Results 1 to 3 of 3

Thread: Proofs using ε

  1. #1
    Junior Member
    Joined
    Oct 2009
    From
    Aberystwyth, Wales
    Posts
    36

    Proofs using ε

    I'm trying to do some revision for my analysis exam and when it comes to proofs where ε is used I dont understand what these proofs mean.

    Like for example
    Given $\displaystyle \epsilon > 0, \forall n \in N: \left|{x_n - l}\right| < \epsilon$
    which is something to do with the limit of the sequence xn being l

    why not use
    $\displaystyle \left|{x_n - l}\right| = 0$?

    analysis just makes no sense D:
    Follow Math Help Forum on Facebook and Google+

  2. #2
    MHF Contributor

    Joined
    Aug 2006
    Posts
    21,742
    Thanks
    2814
    Awards
    1
    Quote Originally Posted by renlok View Post
    why not use
    $\displaystyle \left|{x_n - l}\right| = 0$?
    Because $\displaystyle \left| {\frac{1}{n} - 0} \right| \ne 0,~~\forall n$.
    Follow Math Help Forum on Facebook and Google+

  3. #3
    Member mohammadfawaz's Avatar
    Joined
    Feb 2010
    From
    Lebanon - Beirut
    Posts
    100
    In fact, all definitions related to limits contain these $\displaystyle \epsilon$ notations. The idea here is that for all $\displaystyle \epsilon>0$, you can still find values of n larger than some N>0 (this should be added to your statement: Not for all n!)and where the difference between $\displaystyle x_n$ and the limit is less than that $\displaystyle \epsilon$. In other words, the sequence is approaching the limit.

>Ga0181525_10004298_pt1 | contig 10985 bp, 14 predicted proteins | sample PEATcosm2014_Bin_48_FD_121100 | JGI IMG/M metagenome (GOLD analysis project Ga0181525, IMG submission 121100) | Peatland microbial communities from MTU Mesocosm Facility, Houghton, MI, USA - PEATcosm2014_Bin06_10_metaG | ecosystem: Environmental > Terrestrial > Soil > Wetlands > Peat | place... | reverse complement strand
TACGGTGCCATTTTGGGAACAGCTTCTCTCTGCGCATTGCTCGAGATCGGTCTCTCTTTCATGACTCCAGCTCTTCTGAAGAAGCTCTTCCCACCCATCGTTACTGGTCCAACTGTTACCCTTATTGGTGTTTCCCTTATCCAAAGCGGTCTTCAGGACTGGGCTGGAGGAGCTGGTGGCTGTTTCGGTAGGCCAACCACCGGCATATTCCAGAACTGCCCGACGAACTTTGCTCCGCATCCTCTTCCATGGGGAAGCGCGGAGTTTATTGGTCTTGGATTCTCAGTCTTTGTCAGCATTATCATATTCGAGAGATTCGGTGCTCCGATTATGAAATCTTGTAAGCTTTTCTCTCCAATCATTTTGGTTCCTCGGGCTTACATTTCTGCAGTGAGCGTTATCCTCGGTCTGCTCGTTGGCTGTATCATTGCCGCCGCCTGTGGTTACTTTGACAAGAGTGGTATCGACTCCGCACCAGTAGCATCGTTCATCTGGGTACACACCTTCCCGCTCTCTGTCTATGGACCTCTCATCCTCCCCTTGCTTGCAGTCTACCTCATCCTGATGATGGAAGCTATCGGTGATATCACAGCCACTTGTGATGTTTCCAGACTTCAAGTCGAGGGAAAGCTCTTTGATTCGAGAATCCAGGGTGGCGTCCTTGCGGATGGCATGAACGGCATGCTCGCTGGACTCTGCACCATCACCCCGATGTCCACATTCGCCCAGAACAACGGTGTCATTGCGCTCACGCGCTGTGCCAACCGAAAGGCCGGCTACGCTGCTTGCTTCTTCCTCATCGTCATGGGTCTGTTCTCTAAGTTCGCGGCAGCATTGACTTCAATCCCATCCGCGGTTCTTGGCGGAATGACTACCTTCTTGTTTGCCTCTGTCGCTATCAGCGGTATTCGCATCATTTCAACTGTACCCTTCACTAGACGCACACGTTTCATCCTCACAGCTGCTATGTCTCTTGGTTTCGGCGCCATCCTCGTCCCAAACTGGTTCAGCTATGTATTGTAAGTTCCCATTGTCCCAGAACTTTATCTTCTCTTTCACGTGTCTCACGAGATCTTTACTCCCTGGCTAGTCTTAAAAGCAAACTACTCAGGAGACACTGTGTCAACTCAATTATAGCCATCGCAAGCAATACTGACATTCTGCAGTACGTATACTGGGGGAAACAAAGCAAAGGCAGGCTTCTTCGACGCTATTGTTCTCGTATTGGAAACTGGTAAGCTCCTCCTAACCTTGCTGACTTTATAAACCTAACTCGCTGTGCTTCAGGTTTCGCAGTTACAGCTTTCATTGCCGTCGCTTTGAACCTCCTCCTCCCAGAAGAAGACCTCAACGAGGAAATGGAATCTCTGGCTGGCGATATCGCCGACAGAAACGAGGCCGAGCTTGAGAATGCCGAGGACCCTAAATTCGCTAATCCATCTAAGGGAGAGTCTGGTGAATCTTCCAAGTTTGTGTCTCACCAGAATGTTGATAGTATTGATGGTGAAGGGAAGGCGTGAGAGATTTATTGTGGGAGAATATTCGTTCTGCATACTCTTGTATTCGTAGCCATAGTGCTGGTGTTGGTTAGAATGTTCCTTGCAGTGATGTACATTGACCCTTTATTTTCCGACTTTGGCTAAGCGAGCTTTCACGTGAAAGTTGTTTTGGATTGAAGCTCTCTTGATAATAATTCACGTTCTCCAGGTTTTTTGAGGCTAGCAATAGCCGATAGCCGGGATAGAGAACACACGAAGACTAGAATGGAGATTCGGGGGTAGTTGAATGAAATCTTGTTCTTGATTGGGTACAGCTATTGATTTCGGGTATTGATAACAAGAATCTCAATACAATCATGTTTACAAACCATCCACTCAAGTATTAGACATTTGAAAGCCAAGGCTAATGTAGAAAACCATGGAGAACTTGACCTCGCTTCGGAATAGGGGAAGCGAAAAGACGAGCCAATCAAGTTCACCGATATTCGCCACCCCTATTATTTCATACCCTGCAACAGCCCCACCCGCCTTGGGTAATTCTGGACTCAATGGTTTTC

In fact, you can't just say $\displaystyle \left|{x_n - l}\right| = 0$ because you may never find a value of $\displaystyle x_n$ that is equal to l. For example, if $\displaystyle x_n = \frac{1}{n}$, then we claim that the limit of $\displaystyle x_n$ is zero as n goes to infinity. However, you can't give any number n such that $\displaystyle \frac{1}{n} = 0!$. In fact, for any given $\displaystyle \epsilon$, look at $\displaystyle |\frac{1}{n}-0|=\frac{1}{n}$ which can be made less than $\displaystyle \epsilon$ if you choose sufficiently large n, namely $\displaystyle n>N = \frac{1}{\epsilon}$. This proves that the limit is zero! That is, for any given $\displaystyle \epsilon>0$, you can find a natural N such that if $\displaystyle n>N$, then $\displaystyle |\frac{1}{n}-0|<\epsilon$
    hope this helps!
    Follow Math Help Forum on Facebook and Google+

Similar Math Help Forum Discussions

  1. proofs
    Posted in the Discrete Math Forum
    Replies: 2
    Last Post: Mar 2nd 2010, 03:54 AM
  2. lim sup and lim inf proofs
    Posted in the Differential Geometry Forum
    Replies: 6
    Last Post: Feb 24th 2010, 07:02 PM
  3. More Proofs
    Posted in the Discrete Math Forum
    Replies: 5
    Last Post: Feb 13th 2008, 07:05 PM
  4. Proofs
    Posted in the Calculus Forum
    Replies: 1
    Last Post: Feb 3rd 2008, 04:23 AM
  5. Replies: 3
    Last Post: Oct 6th 2007, 02:01 PM

Search Tags


/mathhelpforum @mathhelpforum